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Montagu Street

Photo: 12 Montagu St. c.1812

Montagu Street was named for Sir Charles Greville Montagu, Royal Governor of South Carolina, 1766-68. lt was one of the original streets of Harleston, laid out in 1770.
(Rogers, Charleston in the Age of the Pinckneys , p. 61; "Streets of Charleston")



 

6 Montagu St. c.1805

IMAGE-- John Rudolph Switzer, a prosperous sadler, built this Adamesque residence sometime between his purchase of the land in 1803 and his death seven years later. lt has two principal stories on an English basement and is a single house, although the piazza side faces the street.
(Thomas, DYKYC, Oct. 11, 1971)



 

11 Montagu St. c.1818

IMAGE-- This large three story dwelling was built in two stages. lt was begun c. 1818 by the Schmid family and completed c. 1829 by Robert Eason Conner, a grain merchant and grist miller.
(Thomas, DYKYC, Oct. 27, 1971; Stoney, This Is Charleston , p. 81)



 

12 Montagu St. c.1812

IMAGE -- This imposing three story stuccoed brick dwelling was built c. 1812 by Capt. Daniel McNeill, a mariner, wholesale grocer and wine merchant. The house was extensively rebuilt about 1900 by George W. Eagan, a building contractor, who added the third story and the three story bay.
(Thomas, DYKYC, Nov. 8, 1971)



 

13 Montagu St. c.1789

IMAGE -- This two story frame house on a high brick basement was built for Jacob Williman around 1789 and is among the earliest houses in Harleston. The frame construction is massive and the floor plan is dominated by a large center chimney.
(Thomas, DYKYC, Nov. 12, 1971; Stoney, This Is Charleston , p. 81)



 

16 Montagu St. c.1830

IMAGE -- This three story Greek Revival house was built by Caroline Blackwood soon after 1830. Mrs Blackwood was the daughter of George Gibbes, a baker, and the wife of John Blackwood, a merchant, and later of commission agent George W. Brown. They sold the property in 1848.
(Thomas, DYKYC, July 6, 1971)



 

18 Montagu St. c.1788

IMAGE -- Benjamin Smith, a planter at Beechawe Plantation, Goose Creek, built this two story wooden house on its full-height brick basement sometime before 1788. lt retains outstanding Georgian woodwork. Owned 1809 to 1813 by Chancellor William Henry DeSaussure, the first director of the United States Mint, and his wife Elizabeth Ford. The house was severely damaged by a tornado in 1811. Dr. Thomas Grange Simons, who purchased the house in 1885, installed paired windows on the exterior and a pressed metal ceiling in the drawing room.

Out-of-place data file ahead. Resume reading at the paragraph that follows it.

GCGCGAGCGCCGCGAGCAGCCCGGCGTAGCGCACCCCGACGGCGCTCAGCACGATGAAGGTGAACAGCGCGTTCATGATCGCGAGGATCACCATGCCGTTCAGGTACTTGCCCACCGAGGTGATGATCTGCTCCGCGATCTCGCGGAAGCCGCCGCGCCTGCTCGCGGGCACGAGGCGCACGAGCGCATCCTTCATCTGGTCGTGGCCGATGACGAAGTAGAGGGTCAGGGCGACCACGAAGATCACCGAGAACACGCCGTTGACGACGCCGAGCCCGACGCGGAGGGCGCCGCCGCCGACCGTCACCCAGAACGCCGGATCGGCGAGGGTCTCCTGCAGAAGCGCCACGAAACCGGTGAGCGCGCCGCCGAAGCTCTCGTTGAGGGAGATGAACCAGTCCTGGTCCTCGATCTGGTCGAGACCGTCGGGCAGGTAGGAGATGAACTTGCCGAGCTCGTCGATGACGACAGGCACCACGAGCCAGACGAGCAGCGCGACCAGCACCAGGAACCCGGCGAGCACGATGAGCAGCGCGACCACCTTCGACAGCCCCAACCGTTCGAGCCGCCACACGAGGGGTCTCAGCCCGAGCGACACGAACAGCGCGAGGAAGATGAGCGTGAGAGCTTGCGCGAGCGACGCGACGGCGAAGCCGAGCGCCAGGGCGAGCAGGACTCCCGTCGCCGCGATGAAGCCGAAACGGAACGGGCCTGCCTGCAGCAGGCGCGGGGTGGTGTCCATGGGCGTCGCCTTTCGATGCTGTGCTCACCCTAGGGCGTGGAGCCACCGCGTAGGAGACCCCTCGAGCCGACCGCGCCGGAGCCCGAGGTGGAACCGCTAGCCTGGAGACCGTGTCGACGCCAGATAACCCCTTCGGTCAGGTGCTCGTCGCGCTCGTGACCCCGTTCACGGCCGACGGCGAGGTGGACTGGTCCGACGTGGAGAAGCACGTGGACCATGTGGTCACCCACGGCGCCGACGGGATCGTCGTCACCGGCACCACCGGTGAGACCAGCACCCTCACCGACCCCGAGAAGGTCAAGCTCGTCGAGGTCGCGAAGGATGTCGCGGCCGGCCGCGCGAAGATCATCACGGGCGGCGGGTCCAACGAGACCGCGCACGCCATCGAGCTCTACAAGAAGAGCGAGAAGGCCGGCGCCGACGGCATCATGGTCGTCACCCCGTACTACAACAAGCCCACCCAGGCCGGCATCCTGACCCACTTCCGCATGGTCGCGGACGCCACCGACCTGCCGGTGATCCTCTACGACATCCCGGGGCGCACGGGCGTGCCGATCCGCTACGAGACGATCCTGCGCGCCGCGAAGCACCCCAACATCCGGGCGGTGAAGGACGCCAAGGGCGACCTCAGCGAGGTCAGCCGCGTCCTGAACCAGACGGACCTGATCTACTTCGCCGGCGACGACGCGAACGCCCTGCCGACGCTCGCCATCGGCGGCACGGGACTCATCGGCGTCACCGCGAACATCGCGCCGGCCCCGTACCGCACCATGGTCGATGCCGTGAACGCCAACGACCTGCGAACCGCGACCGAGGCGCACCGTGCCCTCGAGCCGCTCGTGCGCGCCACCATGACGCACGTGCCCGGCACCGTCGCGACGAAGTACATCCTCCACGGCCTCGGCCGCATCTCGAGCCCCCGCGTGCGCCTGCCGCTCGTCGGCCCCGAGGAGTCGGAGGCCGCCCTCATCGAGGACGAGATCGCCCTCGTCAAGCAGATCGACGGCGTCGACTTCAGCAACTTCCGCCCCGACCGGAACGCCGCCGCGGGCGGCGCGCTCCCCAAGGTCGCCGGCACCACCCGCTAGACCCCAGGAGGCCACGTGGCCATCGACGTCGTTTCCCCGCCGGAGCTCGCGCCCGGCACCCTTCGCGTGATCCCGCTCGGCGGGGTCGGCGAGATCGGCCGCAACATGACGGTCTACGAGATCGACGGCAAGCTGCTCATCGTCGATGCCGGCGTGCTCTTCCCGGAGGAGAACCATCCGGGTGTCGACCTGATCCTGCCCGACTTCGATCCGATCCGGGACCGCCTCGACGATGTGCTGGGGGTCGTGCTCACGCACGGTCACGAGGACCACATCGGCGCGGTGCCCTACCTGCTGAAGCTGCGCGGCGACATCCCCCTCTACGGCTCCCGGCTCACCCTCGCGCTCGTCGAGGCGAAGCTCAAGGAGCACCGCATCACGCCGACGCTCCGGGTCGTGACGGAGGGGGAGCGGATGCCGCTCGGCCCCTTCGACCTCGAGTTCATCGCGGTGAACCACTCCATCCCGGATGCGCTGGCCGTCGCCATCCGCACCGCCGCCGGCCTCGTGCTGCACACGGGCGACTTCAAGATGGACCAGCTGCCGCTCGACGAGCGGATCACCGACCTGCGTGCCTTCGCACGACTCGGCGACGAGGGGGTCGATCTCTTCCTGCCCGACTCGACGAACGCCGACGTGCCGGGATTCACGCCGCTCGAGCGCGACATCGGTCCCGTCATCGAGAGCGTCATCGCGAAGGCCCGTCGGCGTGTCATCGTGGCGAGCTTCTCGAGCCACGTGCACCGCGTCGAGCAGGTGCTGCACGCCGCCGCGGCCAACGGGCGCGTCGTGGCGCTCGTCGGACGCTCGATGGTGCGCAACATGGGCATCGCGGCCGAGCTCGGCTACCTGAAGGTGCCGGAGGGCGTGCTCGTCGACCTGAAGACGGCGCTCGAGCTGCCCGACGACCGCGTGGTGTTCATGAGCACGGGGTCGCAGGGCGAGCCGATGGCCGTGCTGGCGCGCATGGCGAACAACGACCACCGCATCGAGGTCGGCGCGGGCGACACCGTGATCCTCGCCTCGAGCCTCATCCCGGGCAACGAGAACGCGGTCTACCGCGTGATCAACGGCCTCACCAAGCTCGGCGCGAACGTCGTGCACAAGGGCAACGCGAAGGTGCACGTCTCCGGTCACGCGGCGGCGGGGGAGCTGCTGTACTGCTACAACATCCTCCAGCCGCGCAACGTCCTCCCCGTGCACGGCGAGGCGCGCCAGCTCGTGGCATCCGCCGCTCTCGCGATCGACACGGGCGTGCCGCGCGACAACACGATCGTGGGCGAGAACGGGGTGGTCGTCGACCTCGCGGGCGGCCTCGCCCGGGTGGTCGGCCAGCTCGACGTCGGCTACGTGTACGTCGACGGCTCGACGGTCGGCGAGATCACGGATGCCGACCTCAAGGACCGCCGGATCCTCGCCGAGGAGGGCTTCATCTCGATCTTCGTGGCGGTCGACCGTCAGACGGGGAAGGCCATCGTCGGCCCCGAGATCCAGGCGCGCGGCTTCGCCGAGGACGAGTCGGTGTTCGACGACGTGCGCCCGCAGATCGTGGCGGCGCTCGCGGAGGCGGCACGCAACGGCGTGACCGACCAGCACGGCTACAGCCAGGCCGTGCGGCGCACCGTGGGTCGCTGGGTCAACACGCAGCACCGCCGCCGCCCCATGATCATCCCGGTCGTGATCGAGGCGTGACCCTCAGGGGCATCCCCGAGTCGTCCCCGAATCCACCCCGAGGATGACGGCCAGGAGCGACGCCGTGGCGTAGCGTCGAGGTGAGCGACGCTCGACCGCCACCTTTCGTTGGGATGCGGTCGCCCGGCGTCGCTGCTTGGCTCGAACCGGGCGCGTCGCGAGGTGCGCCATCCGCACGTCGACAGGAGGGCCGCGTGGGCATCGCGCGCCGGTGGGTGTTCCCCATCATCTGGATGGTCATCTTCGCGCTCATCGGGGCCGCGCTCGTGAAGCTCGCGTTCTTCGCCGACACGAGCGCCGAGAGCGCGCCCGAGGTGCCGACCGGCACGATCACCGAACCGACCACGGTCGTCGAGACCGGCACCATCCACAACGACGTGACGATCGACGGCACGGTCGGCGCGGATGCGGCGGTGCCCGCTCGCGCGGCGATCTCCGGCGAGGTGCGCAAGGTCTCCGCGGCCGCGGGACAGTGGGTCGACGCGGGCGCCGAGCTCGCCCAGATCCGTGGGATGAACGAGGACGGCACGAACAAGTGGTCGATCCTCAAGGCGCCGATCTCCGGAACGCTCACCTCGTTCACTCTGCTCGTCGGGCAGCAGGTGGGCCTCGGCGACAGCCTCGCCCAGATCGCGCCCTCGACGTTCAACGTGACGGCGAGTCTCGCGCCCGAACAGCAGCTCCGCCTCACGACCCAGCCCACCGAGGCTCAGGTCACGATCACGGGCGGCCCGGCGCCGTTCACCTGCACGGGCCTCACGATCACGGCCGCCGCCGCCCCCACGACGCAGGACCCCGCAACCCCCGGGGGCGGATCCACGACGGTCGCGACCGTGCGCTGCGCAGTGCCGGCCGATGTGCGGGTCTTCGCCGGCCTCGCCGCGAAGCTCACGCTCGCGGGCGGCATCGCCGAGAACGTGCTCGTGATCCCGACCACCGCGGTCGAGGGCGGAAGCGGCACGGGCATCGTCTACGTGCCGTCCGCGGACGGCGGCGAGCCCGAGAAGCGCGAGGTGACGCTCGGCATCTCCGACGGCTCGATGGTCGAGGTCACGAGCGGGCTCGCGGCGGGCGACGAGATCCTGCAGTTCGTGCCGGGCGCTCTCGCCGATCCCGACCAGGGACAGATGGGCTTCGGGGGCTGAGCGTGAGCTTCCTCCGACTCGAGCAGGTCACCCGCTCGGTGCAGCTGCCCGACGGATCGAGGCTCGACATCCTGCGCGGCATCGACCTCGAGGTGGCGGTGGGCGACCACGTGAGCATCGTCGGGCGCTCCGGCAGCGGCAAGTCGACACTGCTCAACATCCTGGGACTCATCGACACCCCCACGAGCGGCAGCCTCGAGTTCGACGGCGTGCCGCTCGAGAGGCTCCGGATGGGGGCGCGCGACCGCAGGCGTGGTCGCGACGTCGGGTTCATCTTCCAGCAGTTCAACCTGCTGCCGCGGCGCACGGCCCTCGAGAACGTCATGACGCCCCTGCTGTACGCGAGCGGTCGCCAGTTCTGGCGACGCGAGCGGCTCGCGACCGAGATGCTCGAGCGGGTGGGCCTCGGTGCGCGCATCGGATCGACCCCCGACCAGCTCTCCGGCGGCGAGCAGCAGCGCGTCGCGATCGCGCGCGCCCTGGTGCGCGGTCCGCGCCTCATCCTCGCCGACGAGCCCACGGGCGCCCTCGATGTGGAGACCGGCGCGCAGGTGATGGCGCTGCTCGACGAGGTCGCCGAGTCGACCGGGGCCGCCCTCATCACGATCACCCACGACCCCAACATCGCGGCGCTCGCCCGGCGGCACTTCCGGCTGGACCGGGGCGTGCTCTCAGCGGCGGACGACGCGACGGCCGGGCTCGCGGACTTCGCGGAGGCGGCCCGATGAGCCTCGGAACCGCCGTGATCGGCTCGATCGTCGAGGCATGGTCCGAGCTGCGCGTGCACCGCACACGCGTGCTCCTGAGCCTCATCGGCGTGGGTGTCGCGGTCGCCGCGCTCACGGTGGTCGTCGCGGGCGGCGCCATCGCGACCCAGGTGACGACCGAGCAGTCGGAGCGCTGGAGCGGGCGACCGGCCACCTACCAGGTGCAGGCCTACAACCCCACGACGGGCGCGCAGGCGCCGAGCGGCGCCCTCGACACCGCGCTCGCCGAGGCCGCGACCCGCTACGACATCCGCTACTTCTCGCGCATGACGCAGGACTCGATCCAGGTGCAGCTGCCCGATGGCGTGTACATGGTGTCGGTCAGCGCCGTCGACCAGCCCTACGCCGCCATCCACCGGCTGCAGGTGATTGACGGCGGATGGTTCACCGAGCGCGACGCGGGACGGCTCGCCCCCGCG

(Thomas, DYKYC, Dec. 27, 1971; Smith & Smith, Dwelling Houses , pp. 318-321; Stoney, This is Charleston , p. 81)



 

20 Montagu St. c.1809

IMAGE -- Built before 1809 by Daniel Cobia, this house of three and one-half stories on a high basement of brick, was built by 1809 by Daniel Cobia, a planter and a butcher. lt was purchased in 1834 by Dr. James Moultrie, Jr. (1793-1869), a founder of the Medical College of South Carolina, whose family lived here for 45 years. After 1879 it was the home of Gen. Edward McCrady (1833-1903), whose four-volume History of South Carolina was probably begun here.
(Thomas, DYKYC, Jan. l0, 1972; Burton, unpub. MS.; Stoney, This is Charleston , p. 81)



 

23 Montagu St. c.1843

IMAGE -- This three story stuccoed brick house was built c. 1843 by Dr. Thomas Eveleigh for his daughter, Mrs. Eliza Rivers. The facade was Victorianized in the 1890s by John Henry Bulwinkel, a grocer and saloon
keeper, who also added Eastlake mantels inside.
(Thomas, DYKYC, Feb. 7, 1972)



 

24 Montagu St. c.1804

IMAGE -- The small two and one-half story single house was built c. 1804 by Daniel Bruckner, a merchant. lt has a single tier piazza on three sides, now partly enclosed.
(Thomas, DYKYC, Jan. 24, 1972)



 

25 Montagu St. c.1847

IMAGE -- This three and one-half story brick house was constructed soon after 1847 by John Robinson, factor in the firm of Robinson & Caldwell, and a son of John Robinson who built the group of Regency houses at Judith and Elizabeth streets.
(Thomas, DYKYC, Feb. 28, 1972)



 

27 Montagu St. c.1846